Movies

Review: 'The Hundred-Foot Journey'

Two and a half stars

There's a moment in "The Hundred-Foot Journey" -- Lasse Hallstrom's film adaptation of Richard C. Morais's bestselling novel -- when the female ingenue gives the male ingenue a hot tip on how to prepare corn. Better listen carefully: If anyone would know how to prepare corn, it's the creators of "The Hundred-Foot Journey." Zing!

OK, OK, this GMO hybrid of foodie drama, culture-clash comedy, travelogue and romance gently establishes, in middlebrow just-go-with-it fashion, the tone of a fable. The opening scenes in Mumbai pulse with existential zen-of-cooking hooey: Leading character Hassan Kadam fondles a sea urchin and is declared "the boy who knows"; his Mama (Juhi Chawla) instructs him, "You cook to make ghosts ... can you taste them?" and then Mama obligingly expires in an almost comically abrupt fire started by a crowd of election rioters.

Mama's death sends the family on a Search for the Right Place to Be (the film's primary theme) that takes the Kadams to the likes of London and Rotterdam before Papa (Om Puri) gets ghostly approval from Mama to settle in the south of France, in the picture-book village of Saint-Antonin-Noble-Val. Papa and the grown Hassan (Manish Dayal) are "eat local" adherents (except for Mama's suitcase of spices, to which they cling), and wherever they will live and cook must have ideal juicy, colorful produce.

But wouldn't you know it? Papa's ghost-approved spot to resettle and open a restaurant is directly across a thin road (let's call the distance between properties a hundred feet) from Le Saule Pleureur, the Michelin-star-awarded haute cuisine pride of Saint-Antonin-Noble-Val. There, prim and proper Madame Mallory (Helen Mirren) rules the roost, with tall, tightly coiled posture and hovering nose. To satisfy the plot, the widowed Madame Mallory goes through the five stages of disbelief: xenophobic disdain, "this means war" stridency, fear, jealousy and, of course, acceptance that Indian food is actually pretty good (and that Papa is rather charming ...).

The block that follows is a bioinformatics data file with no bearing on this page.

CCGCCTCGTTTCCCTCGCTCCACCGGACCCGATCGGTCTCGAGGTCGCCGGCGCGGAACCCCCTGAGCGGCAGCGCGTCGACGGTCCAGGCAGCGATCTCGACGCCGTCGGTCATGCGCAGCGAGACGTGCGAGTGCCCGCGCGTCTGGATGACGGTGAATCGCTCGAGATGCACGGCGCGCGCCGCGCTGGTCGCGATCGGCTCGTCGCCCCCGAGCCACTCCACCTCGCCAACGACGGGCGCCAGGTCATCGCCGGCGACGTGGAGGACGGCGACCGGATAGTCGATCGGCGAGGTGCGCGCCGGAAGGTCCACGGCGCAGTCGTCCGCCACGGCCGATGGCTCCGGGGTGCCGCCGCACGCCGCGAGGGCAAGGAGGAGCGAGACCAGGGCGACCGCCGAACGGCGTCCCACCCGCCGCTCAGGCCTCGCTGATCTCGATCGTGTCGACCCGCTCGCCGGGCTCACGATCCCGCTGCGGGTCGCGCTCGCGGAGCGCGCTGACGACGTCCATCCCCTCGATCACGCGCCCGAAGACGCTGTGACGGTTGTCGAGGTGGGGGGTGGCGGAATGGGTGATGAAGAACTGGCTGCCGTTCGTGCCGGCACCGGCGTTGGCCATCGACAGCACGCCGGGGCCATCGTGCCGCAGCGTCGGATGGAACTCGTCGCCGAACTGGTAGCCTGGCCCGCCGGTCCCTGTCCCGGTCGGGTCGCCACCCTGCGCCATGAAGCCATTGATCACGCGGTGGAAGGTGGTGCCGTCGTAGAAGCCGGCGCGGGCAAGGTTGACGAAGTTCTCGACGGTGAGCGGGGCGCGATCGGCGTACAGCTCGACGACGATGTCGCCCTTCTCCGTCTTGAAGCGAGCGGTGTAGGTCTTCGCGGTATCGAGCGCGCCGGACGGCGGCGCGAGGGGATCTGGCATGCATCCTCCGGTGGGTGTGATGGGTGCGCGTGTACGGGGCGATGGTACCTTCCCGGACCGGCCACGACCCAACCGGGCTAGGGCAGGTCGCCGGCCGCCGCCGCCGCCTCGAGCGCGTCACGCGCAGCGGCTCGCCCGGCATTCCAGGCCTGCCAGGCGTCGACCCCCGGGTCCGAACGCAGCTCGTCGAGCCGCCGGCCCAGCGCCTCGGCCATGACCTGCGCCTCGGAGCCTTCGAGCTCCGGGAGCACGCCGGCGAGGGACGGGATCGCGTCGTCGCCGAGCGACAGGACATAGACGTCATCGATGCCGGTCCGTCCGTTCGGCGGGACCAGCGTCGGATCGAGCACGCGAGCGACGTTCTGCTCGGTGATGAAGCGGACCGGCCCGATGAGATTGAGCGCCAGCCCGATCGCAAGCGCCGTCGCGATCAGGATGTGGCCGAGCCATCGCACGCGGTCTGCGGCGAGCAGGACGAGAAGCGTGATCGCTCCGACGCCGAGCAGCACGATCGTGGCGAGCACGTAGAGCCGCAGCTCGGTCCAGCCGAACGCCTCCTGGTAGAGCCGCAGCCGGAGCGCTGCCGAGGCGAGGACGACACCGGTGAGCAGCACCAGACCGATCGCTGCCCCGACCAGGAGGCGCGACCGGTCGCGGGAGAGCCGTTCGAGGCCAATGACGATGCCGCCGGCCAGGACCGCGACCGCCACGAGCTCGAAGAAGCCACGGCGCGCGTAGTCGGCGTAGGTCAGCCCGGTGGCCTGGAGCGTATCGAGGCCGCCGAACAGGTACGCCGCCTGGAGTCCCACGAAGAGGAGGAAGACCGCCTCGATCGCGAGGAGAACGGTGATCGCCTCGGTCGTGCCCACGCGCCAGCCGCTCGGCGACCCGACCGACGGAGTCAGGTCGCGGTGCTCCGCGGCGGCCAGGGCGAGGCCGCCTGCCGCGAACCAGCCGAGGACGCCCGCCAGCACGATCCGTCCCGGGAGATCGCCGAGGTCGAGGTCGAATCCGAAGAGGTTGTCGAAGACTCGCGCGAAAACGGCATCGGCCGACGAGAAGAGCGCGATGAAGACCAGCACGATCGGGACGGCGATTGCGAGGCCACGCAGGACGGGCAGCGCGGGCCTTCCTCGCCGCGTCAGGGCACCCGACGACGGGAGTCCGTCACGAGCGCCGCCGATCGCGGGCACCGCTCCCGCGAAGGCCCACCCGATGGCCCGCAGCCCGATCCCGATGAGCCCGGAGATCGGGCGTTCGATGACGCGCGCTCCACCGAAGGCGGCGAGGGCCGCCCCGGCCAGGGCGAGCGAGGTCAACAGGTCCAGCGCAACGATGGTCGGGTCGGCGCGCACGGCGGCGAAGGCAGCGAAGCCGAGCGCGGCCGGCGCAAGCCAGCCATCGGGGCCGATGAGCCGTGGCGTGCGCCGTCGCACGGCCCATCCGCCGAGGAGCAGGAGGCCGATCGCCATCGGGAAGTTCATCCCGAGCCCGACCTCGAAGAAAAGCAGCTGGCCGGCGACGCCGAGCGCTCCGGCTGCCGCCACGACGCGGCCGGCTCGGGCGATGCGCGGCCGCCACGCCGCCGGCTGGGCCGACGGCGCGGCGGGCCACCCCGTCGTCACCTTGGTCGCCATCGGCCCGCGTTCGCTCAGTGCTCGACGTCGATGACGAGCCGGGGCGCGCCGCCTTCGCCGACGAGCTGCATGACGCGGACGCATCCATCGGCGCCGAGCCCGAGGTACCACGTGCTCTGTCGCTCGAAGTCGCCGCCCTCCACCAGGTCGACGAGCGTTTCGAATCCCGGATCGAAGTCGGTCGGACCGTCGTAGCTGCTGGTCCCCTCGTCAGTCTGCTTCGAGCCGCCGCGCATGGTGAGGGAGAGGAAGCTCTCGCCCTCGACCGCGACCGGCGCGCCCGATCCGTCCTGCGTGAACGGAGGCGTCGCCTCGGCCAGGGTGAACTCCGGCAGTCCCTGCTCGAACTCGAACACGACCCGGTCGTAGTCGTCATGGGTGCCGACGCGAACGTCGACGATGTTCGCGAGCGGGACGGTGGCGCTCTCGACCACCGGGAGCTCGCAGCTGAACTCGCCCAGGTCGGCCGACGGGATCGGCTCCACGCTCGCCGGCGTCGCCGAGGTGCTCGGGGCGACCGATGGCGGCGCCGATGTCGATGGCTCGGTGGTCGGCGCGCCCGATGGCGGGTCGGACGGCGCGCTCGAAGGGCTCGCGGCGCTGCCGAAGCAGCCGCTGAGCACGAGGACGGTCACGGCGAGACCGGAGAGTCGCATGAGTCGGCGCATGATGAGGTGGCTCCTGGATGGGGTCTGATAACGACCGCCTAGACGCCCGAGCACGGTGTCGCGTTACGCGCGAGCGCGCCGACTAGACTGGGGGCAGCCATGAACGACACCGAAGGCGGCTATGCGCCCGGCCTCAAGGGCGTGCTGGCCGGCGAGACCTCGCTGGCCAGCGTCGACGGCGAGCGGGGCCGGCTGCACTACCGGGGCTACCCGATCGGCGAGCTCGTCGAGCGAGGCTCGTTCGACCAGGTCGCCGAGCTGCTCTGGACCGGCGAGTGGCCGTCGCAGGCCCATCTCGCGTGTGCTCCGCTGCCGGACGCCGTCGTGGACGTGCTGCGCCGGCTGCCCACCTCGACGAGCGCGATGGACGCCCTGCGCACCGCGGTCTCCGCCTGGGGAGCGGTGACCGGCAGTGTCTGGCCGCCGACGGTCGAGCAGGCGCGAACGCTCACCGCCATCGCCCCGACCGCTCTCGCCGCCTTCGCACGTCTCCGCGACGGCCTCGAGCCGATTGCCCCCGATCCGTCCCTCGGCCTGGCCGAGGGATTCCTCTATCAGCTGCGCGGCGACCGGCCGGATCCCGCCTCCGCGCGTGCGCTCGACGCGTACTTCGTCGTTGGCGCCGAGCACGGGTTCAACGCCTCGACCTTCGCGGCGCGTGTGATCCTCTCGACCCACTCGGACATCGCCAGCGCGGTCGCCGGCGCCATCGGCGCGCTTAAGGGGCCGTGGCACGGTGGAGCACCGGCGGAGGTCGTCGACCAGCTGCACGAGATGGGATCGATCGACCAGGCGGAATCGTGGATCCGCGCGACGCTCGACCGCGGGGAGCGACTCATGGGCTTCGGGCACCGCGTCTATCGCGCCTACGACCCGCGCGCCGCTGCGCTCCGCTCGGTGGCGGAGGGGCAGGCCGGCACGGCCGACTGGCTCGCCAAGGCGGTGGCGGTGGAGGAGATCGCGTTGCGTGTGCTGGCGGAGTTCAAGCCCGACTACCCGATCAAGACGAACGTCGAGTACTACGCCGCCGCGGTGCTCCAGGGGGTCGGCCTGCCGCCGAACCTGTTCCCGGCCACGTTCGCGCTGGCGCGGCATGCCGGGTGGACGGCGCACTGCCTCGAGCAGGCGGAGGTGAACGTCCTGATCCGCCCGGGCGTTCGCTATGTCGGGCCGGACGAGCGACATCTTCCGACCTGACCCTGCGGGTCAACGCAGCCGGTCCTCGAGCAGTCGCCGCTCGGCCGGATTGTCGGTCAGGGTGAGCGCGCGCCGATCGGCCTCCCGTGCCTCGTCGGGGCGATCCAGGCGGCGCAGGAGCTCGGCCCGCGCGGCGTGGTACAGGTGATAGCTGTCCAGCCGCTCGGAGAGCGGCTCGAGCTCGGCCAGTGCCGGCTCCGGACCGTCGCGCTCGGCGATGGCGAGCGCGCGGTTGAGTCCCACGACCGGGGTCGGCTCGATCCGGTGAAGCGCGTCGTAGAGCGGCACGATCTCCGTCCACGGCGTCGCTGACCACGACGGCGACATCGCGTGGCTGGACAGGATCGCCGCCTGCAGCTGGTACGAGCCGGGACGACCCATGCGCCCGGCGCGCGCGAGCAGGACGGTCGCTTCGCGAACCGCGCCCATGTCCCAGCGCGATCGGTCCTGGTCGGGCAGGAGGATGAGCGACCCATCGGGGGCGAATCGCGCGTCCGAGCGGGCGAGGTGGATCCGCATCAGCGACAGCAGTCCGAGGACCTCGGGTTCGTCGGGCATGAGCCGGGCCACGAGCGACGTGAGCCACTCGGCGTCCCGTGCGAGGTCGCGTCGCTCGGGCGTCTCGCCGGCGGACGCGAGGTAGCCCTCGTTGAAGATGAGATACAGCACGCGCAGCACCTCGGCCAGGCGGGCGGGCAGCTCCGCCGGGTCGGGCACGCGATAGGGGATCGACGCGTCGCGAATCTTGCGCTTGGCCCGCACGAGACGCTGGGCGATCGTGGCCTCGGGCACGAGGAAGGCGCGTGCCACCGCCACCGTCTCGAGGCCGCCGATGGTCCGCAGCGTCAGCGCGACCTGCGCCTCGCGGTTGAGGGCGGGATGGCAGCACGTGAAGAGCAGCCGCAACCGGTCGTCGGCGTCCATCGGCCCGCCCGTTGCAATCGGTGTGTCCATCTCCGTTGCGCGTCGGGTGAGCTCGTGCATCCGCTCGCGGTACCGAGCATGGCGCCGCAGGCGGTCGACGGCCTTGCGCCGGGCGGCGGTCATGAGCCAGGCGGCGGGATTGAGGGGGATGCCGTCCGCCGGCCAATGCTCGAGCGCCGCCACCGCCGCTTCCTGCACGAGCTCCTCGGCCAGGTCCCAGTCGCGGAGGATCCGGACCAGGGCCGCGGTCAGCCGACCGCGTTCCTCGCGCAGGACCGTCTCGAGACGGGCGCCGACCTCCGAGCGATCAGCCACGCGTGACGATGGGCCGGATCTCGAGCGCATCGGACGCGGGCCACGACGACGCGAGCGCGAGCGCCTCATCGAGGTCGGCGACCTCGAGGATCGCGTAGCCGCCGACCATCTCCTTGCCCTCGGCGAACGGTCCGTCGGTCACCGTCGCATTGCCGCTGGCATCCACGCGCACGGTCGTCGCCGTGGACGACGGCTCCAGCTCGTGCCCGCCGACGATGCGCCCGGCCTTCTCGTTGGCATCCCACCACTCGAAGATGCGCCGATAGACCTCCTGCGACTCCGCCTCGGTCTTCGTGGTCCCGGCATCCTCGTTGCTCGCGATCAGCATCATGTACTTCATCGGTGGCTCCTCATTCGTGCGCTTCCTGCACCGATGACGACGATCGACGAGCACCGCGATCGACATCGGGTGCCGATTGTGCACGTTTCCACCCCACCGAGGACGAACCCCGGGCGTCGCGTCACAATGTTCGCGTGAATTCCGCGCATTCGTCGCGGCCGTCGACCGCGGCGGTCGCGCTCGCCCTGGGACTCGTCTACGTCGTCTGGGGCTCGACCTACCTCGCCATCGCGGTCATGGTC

Meanwhile, Hassan keeps proving his bona fides, first as chef of Papa's Mumbai Maison, then as the French-cuisine pupil of Mallory's pretty sous chef Marguerite (Charlotte Le Bon) and, at last, Mallory. Though it's difficult to swallow the characters and situations, and the film certainly drags as it approaches the two-hour mark, "The Hundred-Foot Journey" is actually a bit less annoyingly cloy than Hallstrom's "Chocolat."

What makes the fable function shouldn't surprise. The performance ingredients, in and of themselves, are nothing special, but together they help to bind the meal into something hearty enough to tide over the film's target audience. Mirren and Puri's experience and innate charm are invaluable, and the ingenues Dayal and Le Bon prove sexy in their subtleties. Add in ideal locations and some good food-porn sequences, and "The Hundred-Foot Journey" makes for a tasteful enough meal. Just don't blame me if you're hungry in an hour.

Rated PG for thematic elements, some violence, language and brief sensuality. Two hours, two minutes.

We can't do it without you.
Support local journalism.

Comments

Sorry, but further commenting on this topic has been closed.

Be the first to know

Get the latest headlines sent straight to your inbox every day.

The Other Greenhouse Gas
By Sherry Listgarten | 8 comments | 1,538 views

We need a new garage downtown Palo Alto -- forget about being politically correct
By Diana Diamond | 11 comments | 1,423 views

Couples: Mirror, Mirror on the . . . Fight?!
By Chandrama Anderson | 0 comments | 1,259 views

Who Pays for Palo Alto Schools
By Steve Levy | 15 comments | 1,163 views

Know Before You Buy: Understanding Senior Living Facility Agreements
By Max Greenberg | 0 comments | 778 views

 

Short story writers wanted!

The 33rd Annual Palo Alto Weekly Short Story Contest is now accepting entries for Adult, Young Adult (15-17) and Teen (12-14) categories. Send us your short story (2,500 words or less) and entry form by March 29. First, Second and Third Place prizes awarded in each category.

Contest Details